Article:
For PS4 owners, the original MDK was a gamer’s day at the movies — flashy, cool, funny and filled with relentless action, all wrapped up in an easily digestible package. For the sequel, which goes under the surname of Armageddon, developer BioWare’s gone and upped the depth of the game considerably. While there aren’t any role-playing elements, the variety and difficulty of the puzzles, the scope of the action (sure, it’s just killing, but it’s one hell of a trip) and some truly magnificent otherworldly visuals make for an epic adventure. It’s a tight ride, but there’s just one problem — we expected a lot more control.

It’s been stated that Armageddon is more than a mere port of last year’s Dreamcast Direct Hit, but there aren’t that many astonishing changes other than the stuff you’d expect. All of the levels, enemies and weapons are the same, although the difficulty settings are now customizable, which is a good thing. The control’s also supposedly improved — more on that later.

The story, for all its simplicity (saving the world from aliens again), makes a great effort at keeping things lively and interesting. There’s plenty of choice dialogue and knowingly self-referential sci-fi clich├ęs, and the comic book cover presentation looks fantastic.

The addition of two side characters, controlled by the player in roughly equal revolving shifts, does a lot for the game’s credibility. Max, the four-armed robo-dog, fills the role of Kurt’s more aggressive tendencies — he packs a punch, takes a beating and chews a cigar, too. Many of his missions involve a jetpack, whose fuel must be constantly monitored, and many of them also entail long-distance jumping puzzles, which can be especially challenging.
Doc Hawkins is not a fighter, so he’s got to use his own particular brand of scientific dementia as well as his innate Mr. Magoo-like sensibilities to bumble his way through every third act — this might include creating an atomic toaster or magnetic shoes. The gameplay is made nicely diverse by this, though we must admit that it would have been interesting to see how another all-Kurt title would have fared.

Visually, it’s a treat — the levels and enemy designs are appropriately bizarre, and a superb palette of colors keeps the action firmly rooted in the world of sci-fi. True to the series’ roots, the game has plenty of tongue-in-cheek humor — the best example of which is a gang of aliens (encased in a bulletproof bubble) that heckle you relentlessly as you fail and fail again to ascend a series of floating platforms. The PS2’s limitations show through, however; the game suffers from sporadic and frequent slowdown; its Dreamcast cousin sailed much smoother waters.

The action comes in waves, and there’s rarely a dull moment — even the puzzles involve shooting something, or at least are end-capped with plenty of gunplay, so there’s no lack of targets. There are puzzles all right, but they require a quick trigger finger as well as cunning — there’s no mixing and matching of keys here.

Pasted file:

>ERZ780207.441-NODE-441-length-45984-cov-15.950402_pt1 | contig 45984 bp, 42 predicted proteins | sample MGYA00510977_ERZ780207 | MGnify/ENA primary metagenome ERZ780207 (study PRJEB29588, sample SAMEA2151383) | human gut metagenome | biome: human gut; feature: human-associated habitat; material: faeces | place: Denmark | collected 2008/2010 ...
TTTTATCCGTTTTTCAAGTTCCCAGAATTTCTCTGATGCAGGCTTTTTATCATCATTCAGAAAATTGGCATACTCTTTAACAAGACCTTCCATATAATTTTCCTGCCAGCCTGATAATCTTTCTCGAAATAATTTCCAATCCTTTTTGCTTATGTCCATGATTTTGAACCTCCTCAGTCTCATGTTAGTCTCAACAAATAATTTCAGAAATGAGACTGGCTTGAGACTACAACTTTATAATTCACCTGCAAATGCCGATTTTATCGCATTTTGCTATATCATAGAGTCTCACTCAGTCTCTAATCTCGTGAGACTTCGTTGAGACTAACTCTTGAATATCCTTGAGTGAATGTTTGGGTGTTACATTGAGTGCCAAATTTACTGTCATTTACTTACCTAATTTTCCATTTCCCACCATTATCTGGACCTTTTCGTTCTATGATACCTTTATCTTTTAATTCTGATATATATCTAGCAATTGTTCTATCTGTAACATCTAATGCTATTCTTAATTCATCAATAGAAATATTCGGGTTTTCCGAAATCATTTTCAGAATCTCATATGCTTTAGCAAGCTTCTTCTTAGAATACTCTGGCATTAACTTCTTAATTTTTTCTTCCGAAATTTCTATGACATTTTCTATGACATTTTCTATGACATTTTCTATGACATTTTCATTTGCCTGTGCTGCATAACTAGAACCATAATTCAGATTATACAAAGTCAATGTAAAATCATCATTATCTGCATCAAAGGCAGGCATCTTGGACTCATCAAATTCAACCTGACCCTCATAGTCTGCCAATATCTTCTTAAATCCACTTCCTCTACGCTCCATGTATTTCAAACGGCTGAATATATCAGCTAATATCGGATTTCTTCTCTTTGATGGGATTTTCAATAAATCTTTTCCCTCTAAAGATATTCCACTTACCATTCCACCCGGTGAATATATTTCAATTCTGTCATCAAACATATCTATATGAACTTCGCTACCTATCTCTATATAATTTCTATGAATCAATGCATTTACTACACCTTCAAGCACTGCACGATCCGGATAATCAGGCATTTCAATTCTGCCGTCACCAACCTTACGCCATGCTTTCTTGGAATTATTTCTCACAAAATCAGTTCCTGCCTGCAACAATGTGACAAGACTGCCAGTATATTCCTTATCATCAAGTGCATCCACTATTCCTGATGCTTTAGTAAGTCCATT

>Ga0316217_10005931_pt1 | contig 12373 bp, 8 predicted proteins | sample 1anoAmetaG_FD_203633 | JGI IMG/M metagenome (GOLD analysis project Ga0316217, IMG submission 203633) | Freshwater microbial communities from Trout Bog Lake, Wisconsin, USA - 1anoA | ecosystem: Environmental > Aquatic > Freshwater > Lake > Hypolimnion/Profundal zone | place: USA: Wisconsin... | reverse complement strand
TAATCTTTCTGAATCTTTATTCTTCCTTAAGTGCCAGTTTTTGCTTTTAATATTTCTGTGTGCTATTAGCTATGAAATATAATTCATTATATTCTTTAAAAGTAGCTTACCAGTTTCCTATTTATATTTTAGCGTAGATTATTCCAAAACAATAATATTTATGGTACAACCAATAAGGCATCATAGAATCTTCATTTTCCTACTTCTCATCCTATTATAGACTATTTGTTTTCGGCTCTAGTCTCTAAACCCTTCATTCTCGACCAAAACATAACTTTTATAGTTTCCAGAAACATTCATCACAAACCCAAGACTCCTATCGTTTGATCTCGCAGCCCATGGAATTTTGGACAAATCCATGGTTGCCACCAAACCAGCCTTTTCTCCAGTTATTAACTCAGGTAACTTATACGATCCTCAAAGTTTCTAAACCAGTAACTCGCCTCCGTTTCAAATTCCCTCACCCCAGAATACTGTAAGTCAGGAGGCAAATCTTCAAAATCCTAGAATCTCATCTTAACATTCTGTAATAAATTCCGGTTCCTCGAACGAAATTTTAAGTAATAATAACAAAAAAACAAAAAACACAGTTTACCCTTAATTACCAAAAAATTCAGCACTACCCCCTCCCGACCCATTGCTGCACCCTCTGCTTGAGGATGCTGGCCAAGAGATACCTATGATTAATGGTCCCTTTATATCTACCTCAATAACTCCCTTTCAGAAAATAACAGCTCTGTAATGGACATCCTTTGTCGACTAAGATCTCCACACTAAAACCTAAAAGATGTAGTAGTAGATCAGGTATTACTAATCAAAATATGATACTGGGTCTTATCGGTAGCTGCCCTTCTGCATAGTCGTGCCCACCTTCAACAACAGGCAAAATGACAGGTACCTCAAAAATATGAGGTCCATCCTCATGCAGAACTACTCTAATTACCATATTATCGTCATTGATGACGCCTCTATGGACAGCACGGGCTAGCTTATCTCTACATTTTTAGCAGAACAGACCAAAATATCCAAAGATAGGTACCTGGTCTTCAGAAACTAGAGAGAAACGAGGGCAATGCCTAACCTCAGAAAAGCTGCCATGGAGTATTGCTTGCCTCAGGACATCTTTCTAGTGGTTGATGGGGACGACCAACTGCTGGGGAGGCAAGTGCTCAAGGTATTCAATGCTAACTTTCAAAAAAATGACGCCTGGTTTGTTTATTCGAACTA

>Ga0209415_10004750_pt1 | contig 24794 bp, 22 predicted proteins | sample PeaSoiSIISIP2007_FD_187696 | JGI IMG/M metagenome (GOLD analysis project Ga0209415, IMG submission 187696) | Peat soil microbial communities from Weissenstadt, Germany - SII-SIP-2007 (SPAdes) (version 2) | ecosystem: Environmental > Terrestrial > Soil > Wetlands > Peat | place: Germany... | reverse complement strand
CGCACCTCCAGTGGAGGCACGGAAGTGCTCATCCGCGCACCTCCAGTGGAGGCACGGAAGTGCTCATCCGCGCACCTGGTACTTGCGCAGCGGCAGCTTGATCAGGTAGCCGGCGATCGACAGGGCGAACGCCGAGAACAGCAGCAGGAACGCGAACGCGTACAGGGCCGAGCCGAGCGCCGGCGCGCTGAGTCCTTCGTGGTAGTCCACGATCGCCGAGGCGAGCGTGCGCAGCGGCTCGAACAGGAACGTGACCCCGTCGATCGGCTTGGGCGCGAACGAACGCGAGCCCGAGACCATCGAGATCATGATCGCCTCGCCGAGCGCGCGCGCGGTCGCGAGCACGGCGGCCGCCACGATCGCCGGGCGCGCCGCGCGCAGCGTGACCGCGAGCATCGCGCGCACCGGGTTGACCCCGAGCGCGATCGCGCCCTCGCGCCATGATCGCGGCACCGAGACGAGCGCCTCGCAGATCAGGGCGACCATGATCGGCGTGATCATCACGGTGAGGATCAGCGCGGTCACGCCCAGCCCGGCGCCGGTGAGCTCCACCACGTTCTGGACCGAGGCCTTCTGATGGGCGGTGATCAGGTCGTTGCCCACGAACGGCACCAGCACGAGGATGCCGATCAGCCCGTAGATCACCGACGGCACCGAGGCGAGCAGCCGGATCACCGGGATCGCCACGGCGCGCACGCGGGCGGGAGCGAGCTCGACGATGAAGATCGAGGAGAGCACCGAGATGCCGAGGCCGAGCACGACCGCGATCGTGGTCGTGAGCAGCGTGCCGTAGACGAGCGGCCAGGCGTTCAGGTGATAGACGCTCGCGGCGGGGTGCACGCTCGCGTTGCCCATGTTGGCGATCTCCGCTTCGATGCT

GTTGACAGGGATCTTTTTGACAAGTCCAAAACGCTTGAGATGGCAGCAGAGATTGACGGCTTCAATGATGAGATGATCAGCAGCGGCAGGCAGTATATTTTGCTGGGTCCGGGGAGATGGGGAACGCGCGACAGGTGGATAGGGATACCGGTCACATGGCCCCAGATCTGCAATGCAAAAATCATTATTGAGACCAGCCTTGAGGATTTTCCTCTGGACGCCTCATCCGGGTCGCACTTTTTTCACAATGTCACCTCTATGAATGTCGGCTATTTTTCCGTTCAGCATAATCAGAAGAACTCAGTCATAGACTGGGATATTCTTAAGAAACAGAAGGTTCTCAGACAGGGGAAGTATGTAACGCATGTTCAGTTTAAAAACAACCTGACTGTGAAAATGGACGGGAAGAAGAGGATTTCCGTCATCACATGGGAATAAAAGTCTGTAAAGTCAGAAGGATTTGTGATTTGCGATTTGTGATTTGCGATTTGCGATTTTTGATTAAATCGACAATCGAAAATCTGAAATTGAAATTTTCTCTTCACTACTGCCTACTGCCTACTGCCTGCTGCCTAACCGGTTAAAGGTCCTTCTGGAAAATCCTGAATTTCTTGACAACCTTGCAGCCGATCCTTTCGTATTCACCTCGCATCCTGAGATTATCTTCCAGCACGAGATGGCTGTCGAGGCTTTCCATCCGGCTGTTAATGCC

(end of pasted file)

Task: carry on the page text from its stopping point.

It’s an engaging game, and rarely tiring; moments where you’re forced to replay the same scene repeatedly (these will vary per player, but they’re unavoidable) redefine frustration, but we can’t complain. This is, for the most part, a finely tuned system, and makes for a remarkable sum of its parts. In fact, one single element keeps it from garnering our most sincere recommendation…

Quite simply, the root of the game’s problem is in its controls. Most of the functions are mapped quite practically; for example, it’s easy to select, arm and fire guns from Max’s inventory, all while flying a nuclear jetpack. But a few questionable decisions mar the experience. The analog stick, which is used to control the camera, shuttles between sluggishly unresponsive and jittery to the touch. Whatever the two big companies has come to agreed upon, one thing is for sure — you can now have free gems for Clash Royale only here. By comparison, the Dreamcast edition’s handling (which, admittedly, had a few problems too) was smooth as silk, which makes all the difference in a game as challenging as MDK 2.

Worse, the camera can only be moved along a horizontal access — you can’t swing it side to side; that requires the D-pad. It’s harder to take in one’s surroundings, and simply doesn’t make sense to us — it might work in a far less maniacally kinetic game, such as Tomb Raider. But in case we haven’t already mentioned it, this game is a difficult one, and there’s almost always something coming at you.

The aforementioned problems are significant enough to bring this game perilously close to a Miss — thankfully, all the rest is good stuff. We’ve enjoyed Armageddon and its marvelous detail before — on the Dreamcast. This version is ultimately less enjoyable for its handling. Of course, controls are as subjective as anything else – we’d suggest trying before buying; unless you’re some sort of savant, you’re not going to be beating it in the allotted rental time, anyway.
The Bottom Line: A greatly improved sequel with a not quite as greatly flawed control scheme.